Ross Hammond – Follow Your Heart – Prescott Recordings [2/27/17] stereo vinyl, 39:26 ****:
Delta and Appalachian Blues get an acoustic upgrade on vinyl.
(Ross Hammond – solo acoustic Resonator guitar & 12-string guitar)
As a twelve-year old growing up in Sacramento, Ross Hammond’s life suddenly changed. His mother bought a guitar for him. In college, his guitar teacher introduced him to Wes Montgomery, Grant Green and Kenny Burrell. This spurred an interest in jazz, and Hammond started recording in 2003. His early albums included Gauche, Optimism, Sometimes Nocturnal and Effective Use Of Space. In 2008 with Byron Blackburn, he organized the Flow Jazz And Improvisational Music Festival. This free form musical event takes place in Sacramento annually. He has recorded solo albums (Ambience, Antiquite And Other Love Songs, Flight) and as a member of his quartet (Adored, Cathedrals).
Hammond’s latest release (Prescott Recordings) is an intimate acoustic guitar set recorded at St. Paul’s Episcopal Church in Sacramento. The vinyl recording (it is also available on CD) is a rich assortment of blues and folk roots music that draws on the deeply felt spirituality and pathos of American musical culture. Side A opens with the Delta-inspired “Sinner Man”. From the reverberating opening note on the Resonator, there is a plaintive resonance that is surrounded by a pulsating, hypnotic rhythm. The slide addition expands the aural landscape. Switching to 12-string, the title track has melodic grace and an underlying toe-tapping elegance that hints at Appalachian inspiration. Hammond’s elaborate, complex technique is ever present, especially on the aptly-named “Whirlpool”. As the emotional intensity builds, the music is swirling. There is a calmer transition at the end. Each song is different. The side concludes with a delicate touch on “Lake Tahoe Waltz” It is simplified, but the slide gives it a boost.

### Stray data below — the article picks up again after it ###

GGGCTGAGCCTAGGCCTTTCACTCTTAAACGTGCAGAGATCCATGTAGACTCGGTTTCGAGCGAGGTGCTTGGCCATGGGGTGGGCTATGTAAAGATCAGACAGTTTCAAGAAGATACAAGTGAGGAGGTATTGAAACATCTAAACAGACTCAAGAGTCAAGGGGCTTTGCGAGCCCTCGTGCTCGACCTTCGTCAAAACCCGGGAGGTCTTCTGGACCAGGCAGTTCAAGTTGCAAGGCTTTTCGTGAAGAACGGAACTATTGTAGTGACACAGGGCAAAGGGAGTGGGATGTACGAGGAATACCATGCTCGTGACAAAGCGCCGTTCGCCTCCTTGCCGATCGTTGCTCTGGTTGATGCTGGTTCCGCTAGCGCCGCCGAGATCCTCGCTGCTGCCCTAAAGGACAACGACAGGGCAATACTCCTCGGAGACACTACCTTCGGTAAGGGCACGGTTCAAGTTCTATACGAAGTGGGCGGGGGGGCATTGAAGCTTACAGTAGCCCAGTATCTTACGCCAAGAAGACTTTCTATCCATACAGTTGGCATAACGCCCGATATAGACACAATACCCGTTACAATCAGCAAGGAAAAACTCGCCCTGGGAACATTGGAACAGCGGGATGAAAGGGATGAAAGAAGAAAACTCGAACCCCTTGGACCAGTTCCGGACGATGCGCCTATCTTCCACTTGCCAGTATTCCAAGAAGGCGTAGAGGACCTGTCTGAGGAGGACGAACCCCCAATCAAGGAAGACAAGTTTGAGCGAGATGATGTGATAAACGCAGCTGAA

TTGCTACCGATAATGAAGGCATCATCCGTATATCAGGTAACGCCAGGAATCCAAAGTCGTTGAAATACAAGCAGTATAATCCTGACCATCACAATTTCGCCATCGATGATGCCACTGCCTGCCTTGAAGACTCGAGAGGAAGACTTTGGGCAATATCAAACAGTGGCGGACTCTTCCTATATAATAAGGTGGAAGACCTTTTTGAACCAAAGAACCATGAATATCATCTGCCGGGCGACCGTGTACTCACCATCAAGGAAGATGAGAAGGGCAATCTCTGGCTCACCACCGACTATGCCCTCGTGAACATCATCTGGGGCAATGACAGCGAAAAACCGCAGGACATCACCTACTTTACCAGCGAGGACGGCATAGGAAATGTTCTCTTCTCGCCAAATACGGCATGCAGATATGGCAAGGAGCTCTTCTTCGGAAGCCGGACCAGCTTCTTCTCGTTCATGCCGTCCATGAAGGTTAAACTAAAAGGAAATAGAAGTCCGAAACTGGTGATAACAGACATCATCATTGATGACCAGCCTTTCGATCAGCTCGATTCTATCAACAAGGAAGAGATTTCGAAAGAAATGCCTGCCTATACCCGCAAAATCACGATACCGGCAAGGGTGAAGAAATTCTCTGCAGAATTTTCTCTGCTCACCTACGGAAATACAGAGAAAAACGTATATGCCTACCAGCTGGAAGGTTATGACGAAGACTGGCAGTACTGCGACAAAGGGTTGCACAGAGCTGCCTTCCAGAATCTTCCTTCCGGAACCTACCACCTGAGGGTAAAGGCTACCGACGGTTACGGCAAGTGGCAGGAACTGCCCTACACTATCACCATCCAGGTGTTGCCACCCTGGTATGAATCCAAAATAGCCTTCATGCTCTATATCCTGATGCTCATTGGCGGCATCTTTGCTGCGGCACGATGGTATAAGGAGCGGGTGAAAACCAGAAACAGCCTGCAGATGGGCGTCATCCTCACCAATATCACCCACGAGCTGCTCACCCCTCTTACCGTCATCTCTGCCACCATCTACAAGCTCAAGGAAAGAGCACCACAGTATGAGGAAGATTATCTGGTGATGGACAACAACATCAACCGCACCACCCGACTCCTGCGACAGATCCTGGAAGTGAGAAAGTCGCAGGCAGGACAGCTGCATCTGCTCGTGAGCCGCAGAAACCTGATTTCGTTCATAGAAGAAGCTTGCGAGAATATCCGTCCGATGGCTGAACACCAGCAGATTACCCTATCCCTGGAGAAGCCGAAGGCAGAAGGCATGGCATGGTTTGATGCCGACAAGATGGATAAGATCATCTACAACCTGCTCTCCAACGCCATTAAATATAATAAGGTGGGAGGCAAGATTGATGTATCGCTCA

Side B returns to “The Crossroads” on “Life In 3D”. An intriguing combination of rhythmic strumming and notation makes this performance bristle with energy and blues hooks. “Blues For Rusty Moses” is ruminative, but still displays an underlying potency. Hammond seems connected to Americana roots. His 12-string folkiness on “How Does A Monkey Write Its Song?” develops this vibe with gentler interludes and subtle explosiveness. Switching to a breezier, up-tempo, “Blues For Bob Feathers” seems to approximate a hybrid of structures. But Hammond really connects on the gospel-tinged protest number, “I Ain’t Scared Of Your Jail” The somber ambiance has a certain integrity and the chording is unusual and catchy.
Follow Your Heart is a great acoustic album. The guitars are captured with glowing detail in analog recording. The string reverberation levels are flexible with the three mic setup. There is also clarity and precision on the 12 string tones. Organic distortion brings out the unique sound of the Resonator and slide. Echoes on both instruments are subtly mixed.
Side A: Sinner Man; Of Course We Will (Follow Your Heart); Whirlpool; Lake Tahoe Waltz
Side B: Life in 3D; Blues for Rusty Moses; How Does a Monkey Write Its Song?; Blues for Bob Feathers; I Ain’t Scared of Your Jail
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